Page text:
Spanish in Shoreditch – Tapas Revolution:
I first met Omar Allibhoy at an Olives from Spain event. He was up on stage cooking – with a faulty induction hob and a very short period of time to demonstrate Spanish Cuisine. Cheerful in the face of adversity, he produced delicious dishes which were scoffed in an instance. Since then I’ve been to the Westfield Tapas Revolution a few times, but never ventured out to his newest and coolest bar, Tapas Revolution in hip Shoreditch. It’s almost reverse engineering. I can’t think of anywhere LESS hip than a shopping centre – and even if it’s been around for a while now, Shoreditch is still regarded as one of London’s happening places. So, curious to see if it would work, I headed along there with a friend who spends a lot of time in Spain and knows rather more than me about Spanish food and wine.
One thing I do know is that I love a glass of cava. And, Spanish chorizo, olives and other nibbles
My friend went for ‘Gin Tonic’ instead, picking the Nordes Gin served with Fever-Tree Mediterranean tonic. with a garnish of mint and ginger. The gin comes from Galicia and is made from a grape distillate enhanced with twelve distillates, including ginger and mint. I almost regretted ordering the cava. I hadn’t realised that Gin was so important in Spain, but here there are five Spanish gins, all served with Fever-Tree and each with their own garnish to enhance the botanicals.
We ordered a range of classic and more unusual dishes. And, a bottle of Spanish rose, Libido Rosado Garnacha which is priced at £28. The wine list starts at £16.95 for both red and white wine – and most wines are available by the glass, 500ml carafe or bottle. There’s also a good selection of Spanish artisan beers, a few cocktails and a short list of sherries.
For me, no tapas evening is complete without patatas bravas and pimientos de padron. The peppers were first to arrive, beautifully charred and dressed with just a bit of salt and oil. I have been known to sit and just eat these all night.
Next to arrive, the calamares, came with a relatively mild alioli. Piping hot, with a beautifully crisp crumb exterior, the squid was tender and delicious.
A generous portion of patatas bravas came topped with a spicy tomato sauce and more alioli. Alongside it, we had a dish of Torreznos fritos, described as crispy pork belly with a mix of mojos verde ( which turned out to be a green coriander, garlic and vinegar dressing) and dulce (a sweet and spicy dressing). Something I’ve never tried before, the meat was tender and succulent with crisped fat. The dressings a perfect complement for an unusual dish.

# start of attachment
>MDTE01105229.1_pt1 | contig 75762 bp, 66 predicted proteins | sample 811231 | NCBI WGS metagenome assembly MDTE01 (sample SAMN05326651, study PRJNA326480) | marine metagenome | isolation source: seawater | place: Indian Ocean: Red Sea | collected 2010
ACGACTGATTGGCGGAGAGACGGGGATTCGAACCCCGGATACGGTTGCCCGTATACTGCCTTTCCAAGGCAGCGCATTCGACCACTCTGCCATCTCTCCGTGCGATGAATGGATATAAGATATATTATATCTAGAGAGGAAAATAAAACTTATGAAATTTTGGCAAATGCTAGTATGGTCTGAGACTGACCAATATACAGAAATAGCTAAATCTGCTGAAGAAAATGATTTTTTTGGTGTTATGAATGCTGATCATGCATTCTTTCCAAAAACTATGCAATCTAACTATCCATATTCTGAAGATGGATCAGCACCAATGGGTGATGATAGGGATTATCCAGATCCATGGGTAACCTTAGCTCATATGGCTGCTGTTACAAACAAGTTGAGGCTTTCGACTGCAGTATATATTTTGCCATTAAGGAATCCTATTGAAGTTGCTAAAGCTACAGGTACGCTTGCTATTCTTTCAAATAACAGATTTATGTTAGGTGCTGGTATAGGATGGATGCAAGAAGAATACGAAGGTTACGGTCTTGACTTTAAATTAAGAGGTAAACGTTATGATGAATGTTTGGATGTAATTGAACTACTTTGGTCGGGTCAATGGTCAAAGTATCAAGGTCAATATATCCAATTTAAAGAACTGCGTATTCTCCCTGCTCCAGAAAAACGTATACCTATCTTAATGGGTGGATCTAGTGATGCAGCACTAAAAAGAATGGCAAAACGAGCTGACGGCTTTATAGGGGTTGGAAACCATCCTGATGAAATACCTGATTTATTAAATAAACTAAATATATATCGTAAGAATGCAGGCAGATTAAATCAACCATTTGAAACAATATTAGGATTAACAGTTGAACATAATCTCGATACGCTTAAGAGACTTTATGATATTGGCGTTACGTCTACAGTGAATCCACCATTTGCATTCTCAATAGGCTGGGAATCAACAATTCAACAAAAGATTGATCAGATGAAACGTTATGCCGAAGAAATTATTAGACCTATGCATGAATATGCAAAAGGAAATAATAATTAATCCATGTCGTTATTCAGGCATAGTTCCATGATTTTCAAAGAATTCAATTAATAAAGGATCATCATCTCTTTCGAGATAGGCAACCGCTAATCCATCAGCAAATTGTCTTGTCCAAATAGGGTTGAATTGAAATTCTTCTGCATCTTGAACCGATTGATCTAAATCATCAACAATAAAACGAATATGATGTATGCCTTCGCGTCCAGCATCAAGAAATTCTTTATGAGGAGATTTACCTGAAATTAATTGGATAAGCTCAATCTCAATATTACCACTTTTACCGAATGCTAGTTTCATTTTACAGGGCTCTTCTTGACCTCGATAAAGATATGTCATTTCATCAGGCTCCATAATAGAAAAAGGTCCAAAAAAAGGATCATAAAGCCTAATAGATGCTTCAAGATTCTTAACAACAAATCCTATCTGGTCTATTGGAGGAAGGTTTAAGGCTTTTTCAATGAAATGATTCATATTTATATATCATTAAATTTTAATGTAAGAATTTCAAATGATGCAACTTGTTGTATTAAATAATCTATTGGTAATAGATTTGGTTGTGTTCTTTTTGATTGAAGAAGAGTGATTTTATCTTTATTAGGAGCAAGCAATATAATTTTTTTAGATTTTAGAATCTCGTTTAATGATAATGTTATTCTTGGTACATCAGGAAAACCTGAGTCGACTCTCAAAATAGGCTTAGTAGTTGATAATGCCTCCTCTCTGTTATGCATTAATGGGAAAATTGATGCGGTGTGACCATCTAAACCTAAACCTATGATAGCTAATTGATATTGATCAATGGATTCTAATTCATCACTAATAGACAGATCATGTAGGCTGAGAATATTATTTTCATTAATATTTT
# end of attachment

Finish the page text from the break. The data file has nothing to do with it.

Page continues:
Atun con mojo verde was a tuna carpaccio. The tuna was cut relatively thickly, but was fresh enough to work perfectly well served almost like a sashimi with mango and fresh coriander as a garnish.
Of course the highlight was a plate of Jamon iberico de bellota Joselito. My friend looked sternly at me as I tucked in.
You mustn’t chew it. Put a piece in your mouth and let the fat melt for a bit. THEN you can eat it.
I’m not sure whether it was just a strategy to stop me eating the lot FAR too quickly, but it worked and opened up a whole new sweet and aromatic flavour profile. A bit like wine tasting I suppose
Certainly the young lady carving the ham in the kitchen was taking it all very seriously.
A plate of carpaccio de ternera, seasons slices of 45 day dry-aged rib eye from 8 yr old Basque cows was so full of flavour it might almost have been a mild cure but for the tender, moist flesh.
Unbelievably after all of that we did indulge in a couple of desserts. Torrijas which was a kind of brioche filled with cinnamon custard and a pot of chocolate mousse with caramel and brownie. Both delicious and neither actually necessary.
I’m sad in some ways that we didn’t have space for paella or for ‘buncadillo’ – spanish burgers filled with all sorts of interesting ideas (how about black pudding, roasted peppers and fried egg – or chorizo with rocket and honey sauce). But then, I suspect I’ll be dragging my friends along to East London very soon to try some more!
This is a grown up Tapas Revolution, with some of the old favourites you’ll find in Westfield but with some serious and innovative new tapas. The top end of the Jamon range is just a little more expensive and there are dishes that perhaps wouldn’t work in the bar at Westfield but which, in Shoreditch do just push the boundaries a little. The pricing on a like for like basis remains much the same. Omar has embraced his new location and I hope the restaurant is as much of a success as it deserves to be.